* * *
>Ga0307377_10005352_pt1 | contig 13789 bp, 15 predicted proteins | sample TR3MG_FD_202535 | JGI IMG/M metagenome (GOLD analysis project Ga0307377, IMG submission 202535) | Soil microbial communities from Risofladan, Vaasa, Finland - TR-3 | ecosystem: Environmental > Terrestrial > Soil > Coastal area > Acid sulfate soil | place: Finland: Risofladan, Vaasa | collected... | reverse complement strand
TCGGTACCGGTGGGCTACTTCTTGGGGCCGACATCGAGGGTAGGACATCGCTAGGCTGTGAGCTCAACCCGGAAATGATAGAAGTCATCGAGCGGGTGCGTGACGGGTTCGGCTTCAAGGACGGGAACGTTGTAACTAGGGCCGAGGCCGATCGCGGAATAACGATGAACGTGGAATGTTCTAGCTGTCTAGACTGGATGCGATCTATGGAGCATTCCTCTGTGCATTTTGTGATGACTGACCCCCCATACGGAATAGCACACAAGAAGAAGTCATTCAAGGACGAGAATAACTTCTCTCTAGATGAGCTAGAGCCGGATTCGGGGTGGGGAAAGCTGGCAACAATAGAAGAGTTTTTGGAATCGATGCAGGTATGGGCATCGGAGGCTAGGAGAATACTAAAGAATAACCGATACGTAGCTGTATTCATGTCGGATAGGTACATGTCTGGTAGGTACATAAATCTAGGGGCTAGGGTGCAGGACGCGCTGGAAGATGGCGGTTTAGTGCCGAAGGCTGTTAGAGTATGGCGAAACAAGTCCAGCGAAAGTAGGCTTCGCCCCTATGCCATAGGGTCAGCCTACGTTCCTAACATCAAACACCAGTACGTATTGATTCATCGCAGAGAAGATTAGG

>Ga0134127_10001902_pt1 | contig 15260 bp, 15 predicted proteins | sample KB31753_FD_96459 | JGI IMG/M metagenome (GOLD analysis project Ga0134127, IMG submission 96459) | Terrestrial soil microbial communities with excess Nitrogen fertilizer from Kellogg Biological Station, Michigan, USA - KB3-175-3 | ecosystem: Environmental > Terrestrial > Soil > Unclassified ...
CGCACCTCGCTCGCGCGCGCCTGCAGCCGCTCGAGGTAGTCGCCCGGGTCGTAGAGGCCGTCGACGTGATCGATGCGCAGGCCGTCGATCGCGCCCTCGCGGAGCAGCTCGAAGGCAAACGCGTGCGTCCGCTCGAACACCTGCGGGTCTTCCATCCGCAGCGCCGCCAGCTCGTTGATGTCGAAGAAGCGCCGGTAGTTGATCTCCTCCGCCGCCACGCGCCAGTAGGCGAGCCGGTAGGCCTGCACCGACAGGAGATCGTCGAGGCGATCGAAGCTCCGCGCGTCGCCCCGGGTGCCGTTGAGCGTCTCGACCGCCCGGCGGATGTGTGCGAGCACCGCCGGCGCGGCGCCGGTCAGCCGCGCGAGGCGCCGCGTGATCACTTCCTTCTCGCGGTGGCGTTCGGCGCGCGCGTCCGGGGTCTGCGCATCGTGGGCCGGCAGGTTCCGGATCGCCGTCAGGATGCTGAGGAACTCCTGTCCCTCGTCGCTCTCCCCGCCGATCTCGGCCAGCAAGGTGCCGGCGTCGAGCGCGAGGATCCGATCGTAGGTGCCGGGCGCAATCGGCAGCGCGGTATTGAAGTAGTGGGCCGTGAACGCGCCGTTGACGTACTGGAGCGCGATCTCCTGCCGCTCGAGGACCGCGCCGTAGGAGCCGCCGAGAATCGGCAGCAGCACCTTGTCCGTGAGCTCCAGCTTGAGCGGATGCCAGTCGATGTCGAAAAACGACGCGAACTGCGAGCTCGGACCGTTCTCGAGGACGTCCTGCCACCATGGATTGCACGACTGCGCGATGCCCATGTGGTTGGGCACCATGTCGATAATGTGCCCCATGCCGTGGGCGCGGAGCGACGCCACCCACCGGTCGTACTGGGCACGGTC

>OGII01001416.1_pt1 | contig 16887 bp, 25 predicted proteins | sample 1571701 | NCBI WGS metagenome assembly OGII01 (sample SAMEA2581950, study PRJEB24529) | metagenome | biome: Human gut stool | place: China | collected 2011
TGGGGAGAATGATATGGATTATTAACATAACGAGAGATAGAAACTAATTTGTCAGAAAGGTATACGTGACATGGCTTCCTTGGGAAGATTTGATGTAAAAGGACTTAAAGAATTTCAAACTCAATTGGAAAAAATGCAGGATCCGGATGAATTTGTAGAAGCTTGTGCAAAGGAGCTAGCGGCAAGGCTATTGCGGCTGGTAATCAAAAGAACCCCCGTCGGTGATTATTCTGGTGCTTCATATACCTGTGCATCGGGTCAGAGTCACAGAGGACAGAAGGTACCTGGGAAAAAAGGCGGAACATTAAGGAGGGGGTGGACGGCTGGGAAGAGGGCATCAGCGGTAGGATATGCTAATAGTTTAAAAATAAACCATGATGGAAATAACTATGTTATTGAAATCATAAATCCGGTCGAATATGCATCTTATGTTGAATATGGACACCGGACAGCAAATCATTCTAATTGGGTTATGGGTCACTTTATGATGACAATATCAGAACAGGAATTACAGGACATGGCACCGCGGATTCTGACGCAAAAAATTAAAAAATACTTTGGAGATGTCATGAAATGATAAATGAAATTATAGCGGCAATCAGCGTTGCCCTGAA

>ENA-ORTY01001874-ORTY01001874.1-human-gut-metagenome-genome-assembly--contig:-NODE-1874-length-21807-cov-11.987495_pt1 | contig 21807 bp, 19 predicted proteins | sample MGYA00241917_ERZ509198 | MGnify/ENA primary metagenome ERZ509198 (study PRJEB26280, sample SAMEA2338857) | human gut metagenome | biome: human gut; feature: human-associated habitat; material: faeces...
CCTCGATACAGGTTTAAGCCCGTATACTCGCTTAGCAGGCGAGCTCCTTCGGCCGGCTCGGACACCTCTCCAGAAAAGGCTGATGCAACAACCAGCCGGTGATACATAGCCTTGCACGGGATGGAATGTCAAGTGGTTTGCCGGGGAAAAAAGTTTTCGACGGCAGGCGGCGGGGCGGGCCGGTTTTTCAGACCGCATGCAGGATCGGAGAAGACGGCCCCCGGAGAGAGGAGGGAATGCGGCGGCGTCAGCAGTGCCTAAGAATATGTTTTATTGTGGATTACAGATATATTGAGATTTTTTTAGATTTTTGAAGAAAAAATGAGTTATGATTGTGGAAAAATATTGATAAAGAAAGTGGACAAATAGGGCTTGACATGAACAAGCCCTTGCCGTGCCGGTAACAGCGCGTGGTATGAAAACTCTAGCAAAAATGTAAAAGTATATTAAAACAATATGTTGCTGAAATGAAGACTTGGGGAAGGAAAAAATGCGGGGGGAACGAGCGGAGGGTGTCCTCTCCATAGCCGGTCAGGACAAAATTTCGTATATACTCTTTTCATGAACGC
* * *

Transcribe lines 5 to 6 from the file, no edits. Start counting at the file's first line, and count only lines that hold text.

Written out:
>OGII01001416.1_pt1 | contig 16887 bp, 25 predicted proteins | sample 1571701 | NCBI WGS metagenome assembly OGII01 (sample SAMEA2581950, study PRJEB24529) | metagenome | biome: Human gut stool | place: China | collected 2011
TGGGGAGAATGATATGGATTATTAACATAACGAGAGATAGAAACTAATTTGTCAGAAAGGTATACGTGACATGGCTTCCTTGGGAAGATTTGATGTAAAAGGACTTAAAGAATTTCAAACTCAATTGGAAAAAATGCAGGATCCGGATGAATTTGTAGAAGCTTGTGCAAAGGAGCTAGCGGCAAGGCTATTGCGGCTGGTAATCAAAAGAACCCCCGTCGGTGATTATTCTGGTGCTTCATATACCTGTGCATCGGGTCAGAGTCACAGAGGACAGAAGGTACCTGGGAAAAAAGGCGGAACATTAAGGAGGGGGTGGACGGCTGGGAAGAGGGCATCAGCGGTAGGATATGCTAATAGTTTAAAAATAAACCATGATGGAAATAACTATGTTATTGAAATCATAAATCCGGTCGAATATGCATCTTATGTTGAATATGGACACCGGACAGCAAATCATTCTAATTGGGTTATGGGTCACTTTATGATGACAATATCAGAACAGGAATTACAGGACATGGCACCGCGGATTCTGACGCAAAAAATTAAAAAATACTTTGGAGATGTCATGAAATGATAAATGAAATTATAGCGGCAATCAGCGTTGCCCTGAA